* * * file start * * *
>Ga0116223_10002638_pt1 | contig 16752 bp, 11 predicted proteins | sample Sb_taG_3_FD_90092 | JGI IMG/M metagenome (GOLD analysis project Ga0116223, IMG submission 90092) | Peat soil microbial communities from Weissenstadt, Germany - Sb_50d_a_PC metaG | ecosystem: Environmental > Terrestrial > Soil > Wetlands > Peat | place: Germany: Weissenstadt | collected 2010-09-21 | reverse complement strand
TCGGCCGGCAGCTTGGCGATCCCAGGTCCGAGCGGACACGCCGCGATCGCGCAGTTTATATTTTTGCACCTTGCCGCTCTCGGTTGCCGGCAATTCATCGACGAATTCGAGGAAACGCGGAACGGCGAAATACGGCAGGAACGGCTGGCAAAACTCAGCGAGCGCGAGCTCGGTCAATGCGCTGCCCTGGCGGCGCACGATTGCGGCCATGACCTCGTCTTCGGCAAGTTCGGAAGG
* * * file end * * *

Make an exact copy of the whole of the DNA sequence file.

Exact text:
>Ga0116223_10002638_pt1 | contig 16752 bp, 11 predicted proteins | sample Sb_taG_3_FD_90092 | JGI IMG/M metagenome (GOLD analysis project Ga0116223, IMG submission 90092) | Peat soil microbial communities from Weissenstadt, Germany - Sb_50d_a_PC metaG | ecosystem: Environmental > Terrestrial > Soil > Wetlands > Peat | place: Germany: Weissenstadt | collected 2010-09-21 | reverse complement strand
TCGGCCGGCAGCTTGGCGATCCCAGGTCCGAGCGGACACGCCGCGATCGCGCAGTTTATATTTTTGCACCTTGCCGCTCTCGGTTGCCGGCAATTCATCGACGAATTCGAGGAAACGCGGAACGGCGAAATACGGCAGGAACGGCTGGCAAAACTCAGCGAGCGCGAGCTCGGTCAATGCGCTGCCCTGGCGGCGCACGATTGCGGCCATGACCTCGTCTTCGGCAAGTTCGGAAGG